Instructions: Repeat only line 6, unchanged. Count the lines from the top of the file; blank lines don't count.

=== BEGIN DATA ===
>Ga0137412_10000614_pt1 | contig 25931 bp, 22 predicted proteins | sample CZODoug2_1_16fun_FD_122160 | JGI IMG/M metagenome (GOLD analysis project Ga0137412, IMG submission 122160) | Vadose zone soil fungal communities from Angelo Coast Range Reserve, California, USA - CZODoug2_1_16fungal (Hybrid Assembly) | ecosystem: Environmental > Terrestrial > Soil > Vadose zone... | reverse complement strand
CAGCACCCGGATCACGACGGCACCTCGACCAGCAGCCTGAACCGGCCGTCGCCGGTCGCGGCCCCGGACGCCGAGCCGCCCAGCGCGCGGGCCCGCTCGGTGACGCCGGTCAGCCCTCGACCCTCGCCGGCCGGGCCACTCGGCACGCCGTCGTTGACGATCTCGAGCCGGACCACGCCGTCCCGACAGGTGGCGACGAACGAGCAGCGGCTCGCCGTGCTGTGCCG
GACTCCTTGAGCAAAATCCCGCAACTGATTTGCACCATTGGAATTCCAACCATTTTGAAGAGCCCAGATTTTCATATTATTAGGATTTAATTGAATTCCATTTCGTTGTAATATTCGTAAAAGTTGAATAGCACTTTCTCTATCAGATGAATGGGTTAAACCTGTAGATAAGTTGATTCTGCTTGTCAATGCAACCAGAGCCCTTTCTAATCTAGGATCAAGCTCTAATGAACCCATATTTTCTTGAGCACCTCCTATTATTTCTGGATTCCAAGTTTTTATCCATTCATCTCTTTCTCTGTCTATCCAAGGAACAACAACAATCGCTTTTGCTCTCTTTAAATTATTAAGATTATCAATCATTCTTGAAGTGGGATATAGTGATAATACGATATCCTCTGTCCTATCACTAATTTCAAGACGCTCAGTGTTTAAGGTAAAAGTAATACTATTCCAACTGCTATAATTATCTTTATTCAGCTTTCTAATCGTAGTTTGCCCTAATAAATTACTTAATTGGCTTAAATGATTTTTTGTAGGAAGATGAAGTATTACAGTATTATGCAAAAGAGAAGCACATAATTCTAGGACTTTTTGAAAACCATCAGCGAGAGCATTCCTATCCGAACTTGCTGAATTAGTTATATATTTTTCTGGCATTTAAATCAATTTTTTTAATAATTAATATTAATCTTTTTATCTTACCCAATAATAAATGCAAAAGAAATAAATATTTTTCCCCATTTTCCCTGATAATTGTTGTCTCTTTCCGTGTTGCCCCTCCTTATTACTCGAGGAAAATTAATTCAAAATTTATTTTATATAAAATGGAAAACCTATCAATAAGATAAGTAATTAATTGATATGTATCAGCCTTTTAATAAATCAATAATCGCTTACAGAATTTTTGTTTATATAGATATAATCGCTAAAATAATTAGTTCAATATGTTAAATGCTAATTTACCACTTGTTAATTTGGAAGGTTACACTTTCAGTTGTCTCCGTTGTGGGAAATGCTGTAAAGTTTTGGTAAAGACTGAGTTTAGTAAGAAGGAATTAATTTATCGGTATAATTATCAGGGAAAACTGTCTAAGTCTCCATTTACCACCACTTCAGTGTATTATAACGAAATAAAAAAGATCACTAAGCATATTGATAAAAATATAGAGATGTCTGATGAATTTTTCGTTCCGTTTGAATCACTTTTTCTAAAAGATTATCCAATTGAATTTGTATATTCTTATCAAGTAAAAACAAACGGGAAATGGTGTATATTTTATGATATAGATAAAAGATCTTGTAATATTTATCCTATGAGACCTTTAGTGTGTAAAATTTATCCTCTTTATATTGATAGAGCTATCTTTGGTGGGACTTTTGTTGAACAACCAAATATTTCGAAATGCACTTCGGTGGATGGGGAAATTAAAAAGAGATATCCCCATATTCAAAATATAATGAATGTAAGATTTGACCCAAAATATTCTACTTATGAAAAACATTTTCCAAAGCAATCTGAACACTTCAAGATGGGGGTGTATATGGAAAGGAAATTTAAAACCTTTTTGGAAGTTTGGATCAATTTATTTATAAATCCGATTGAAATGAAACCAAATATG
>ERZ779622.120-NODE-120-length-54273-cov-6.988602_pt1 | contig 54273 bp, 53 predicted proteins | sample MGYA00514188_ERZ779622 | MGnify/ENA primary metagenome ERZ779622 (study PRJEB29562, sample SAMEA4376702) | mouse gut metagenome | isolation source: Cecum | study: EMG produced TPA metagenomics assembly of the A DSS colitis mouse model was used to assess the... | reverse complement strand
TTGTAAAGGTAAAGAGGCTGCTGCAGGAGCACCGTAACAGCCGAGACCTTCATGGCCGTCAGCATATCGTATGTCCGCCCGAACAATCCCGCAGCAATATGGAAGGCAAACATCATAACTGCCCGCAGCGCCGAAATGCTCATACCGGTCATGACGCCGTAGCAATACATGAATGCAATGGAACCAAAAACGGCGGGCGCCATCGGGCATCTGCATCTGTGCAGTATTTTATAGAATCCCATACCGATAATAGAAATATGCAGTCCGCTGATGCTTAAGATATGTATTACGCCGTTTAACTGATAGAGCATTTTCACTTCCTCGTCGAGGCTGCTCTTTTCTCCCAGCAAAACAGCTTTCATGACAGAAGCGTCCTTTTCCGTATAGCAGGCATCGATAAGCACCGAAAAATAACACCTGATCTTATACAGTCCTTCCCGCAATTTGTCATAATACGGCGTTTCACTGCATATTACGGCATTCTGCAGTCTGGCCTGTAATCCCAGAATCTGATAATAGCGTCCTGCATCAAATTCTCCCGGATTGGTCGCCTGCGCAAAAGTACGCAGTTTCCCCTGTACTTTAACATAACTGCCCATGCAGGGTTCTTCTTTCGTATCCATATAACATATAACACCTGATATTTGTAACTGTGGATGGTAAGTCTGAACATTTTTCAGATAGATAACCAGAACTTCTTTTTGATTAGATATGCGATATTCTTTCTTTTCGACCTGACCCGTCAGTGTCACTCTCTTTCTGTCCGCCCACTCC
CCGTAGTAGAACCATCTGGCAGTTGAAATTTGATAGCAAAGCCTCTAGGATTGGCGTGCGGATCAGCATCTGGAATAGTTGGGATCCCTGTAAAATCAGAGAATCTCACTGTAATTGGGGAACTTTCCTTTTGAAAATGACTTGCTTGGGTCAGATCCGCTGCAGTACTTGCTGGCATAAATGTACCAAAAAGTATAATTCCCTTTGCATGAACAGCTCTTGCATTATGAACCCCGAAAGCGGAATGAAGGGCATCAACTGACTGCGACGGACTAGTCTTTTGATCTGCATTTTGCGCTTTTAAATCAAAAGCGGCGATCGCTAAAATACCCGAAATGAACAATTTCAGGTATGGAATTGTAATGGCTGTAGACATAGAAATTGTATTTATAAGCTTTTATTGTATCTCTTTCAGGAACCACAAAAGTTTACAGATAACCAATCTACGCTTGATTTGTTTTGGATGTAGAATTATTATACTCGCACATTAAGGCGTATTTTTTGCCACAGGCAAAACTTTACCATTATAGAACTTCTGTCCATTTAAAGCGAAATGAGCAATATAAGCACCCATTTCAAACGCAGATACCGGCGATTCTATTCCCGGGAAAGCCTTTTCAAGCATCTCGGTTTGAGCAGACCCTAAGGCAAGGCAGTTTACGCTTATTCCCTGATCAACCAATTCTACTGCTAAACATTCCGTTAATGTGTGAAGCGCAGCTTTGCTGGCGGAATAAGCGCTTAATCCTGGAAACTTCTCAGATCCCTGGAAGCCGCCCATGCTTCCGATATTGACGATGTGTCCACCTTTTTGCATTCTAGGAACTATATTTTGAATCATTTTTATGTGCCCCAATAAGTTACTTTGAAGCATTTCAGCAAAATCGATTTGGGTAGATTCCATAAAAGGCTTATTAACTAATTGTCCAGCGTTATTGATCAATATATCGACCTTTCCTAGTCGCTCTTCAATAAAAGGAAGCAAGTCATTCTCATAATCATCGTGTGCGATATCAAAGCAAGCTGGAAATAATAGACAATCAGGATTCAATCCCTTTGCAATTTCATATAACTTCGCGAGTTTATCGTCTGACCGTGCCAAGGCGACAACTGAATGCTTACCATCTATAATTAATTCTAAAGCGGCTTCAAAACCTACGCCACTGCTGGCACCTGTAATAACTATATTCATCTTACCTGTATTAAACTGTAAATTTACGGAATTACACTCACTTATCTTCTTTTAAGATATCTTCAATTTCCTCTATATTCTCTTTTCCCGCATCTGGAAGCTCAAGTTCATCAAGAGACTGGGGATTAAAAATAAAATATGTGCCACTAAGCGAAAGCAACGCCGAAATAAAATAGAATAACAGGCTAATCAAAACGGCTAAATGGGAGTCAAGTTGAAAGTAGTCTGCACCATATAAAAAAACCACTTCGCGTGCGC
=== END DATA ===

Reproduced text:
CCGTAGTAGAACCATCTGGCAGTTGAAATTTGATAGCAAAGCCTCTAGGATTGGCGTGCGGATCAGCATCTGGAATAGTTGGGATCCCTGTAAAATCAGAGAATCTCACTGTAATTGGGGAACTTTCCTTTTGAAAATGACTTGCTTGGGTCAGATCCGCTGCAGTACTTGCTGGCATAAATGTACCAAAAAGTATAATTCCCTTTGCATGAACAGCTCTTGCATTATGAACCCCGAAAGCGGAATGAAGGGCATCAACTGACTGCGACGGACTAGTCTTTTGATCTGCATTTTGCGCTTTTAAATCAAAAGCGGCGATCGCTAAAATACCCGAAATGAACAATTTCAGGTATGGAATTGTAATGGCTGTAGACATAGAAATTGTATTTATAAGCTTTTATTGTATCTCTTTCAGGAACCACAAAAGTTTACAGATAACCAATCTACGCTTGATTTGTTTTGGATGTAGAATTATTATACTCGCACATTAAGGCGTATTTTTTGCCACAGGCAAAACTTTACCATTATAGAACTTCTGTCCATTTAAAGCGAAATGAGCAATATAAGCACCCATTTCAAACGCAGATACCGGCGATTCTATTCCCGGGAAAGCCTTTTCAAGCATCTCGGTTTGAGCAGACCCTAAGGCAAGGCAGTTTACGCTTATTCCCTGATCAACCAATTCTACTGCTAAACATTCCGTTAATGTGTGAAGCGCAGCTTTGCTGGCGGAATAAGCGCTTAATCCTGGAAACTTCTCAGATCCCTGGAAGCCGCCCATGCTTCCGATATTGACGATGTGTCCACCTTTTTGCATTCTAGGAACTATATTTTGAATCATTTTTATGTGCCCCAATAAGTTACTTTGAAGCATTTCAGCAAAATCGATTTGGGTAGATTCCATAAAAGGCTTATTAACTAATTGTCCAGCGTTATTGATCAATATATCGACCTTTCCTAGTCGCTCTTCAATAAAAGGAAGCAAGTCATTCTCATAATCATCGTGTGCGATATCAAAGCAAGCTGGAAATAATAGACAATCAGGATTCAATCCCTTTGCAATTTCATATAACTTCGCGAGTTTATCGTCTGACCGTGCCAAGGCGACAACTGAATGCTTACCATCTATAATTAATTCTAAAGCGGCTTCAAAACCTACGCCACTGCTGGCACCTGTAATAACTATATTCATCTTACCTGTATTAAACTGTAAATTTACGGAATTACACTCACTTATCTTCTTTTAAGATATCTTCAATTTCCTCTATATTCTCTTTTCCCGCATCTGGAAGCTCAAGTTCATCAAGAGACTGGGGATTAAAAATAAAATATGTGCCACTAAGCGAAAGCAACGCCGAAATAAAATAGAATAACAGGCTAATCAAAACGGCTAAATGGGAGTCAAGTTGAAAGTAGTCTGCACCATATAAAAAAACCACTTCGCGTGCGC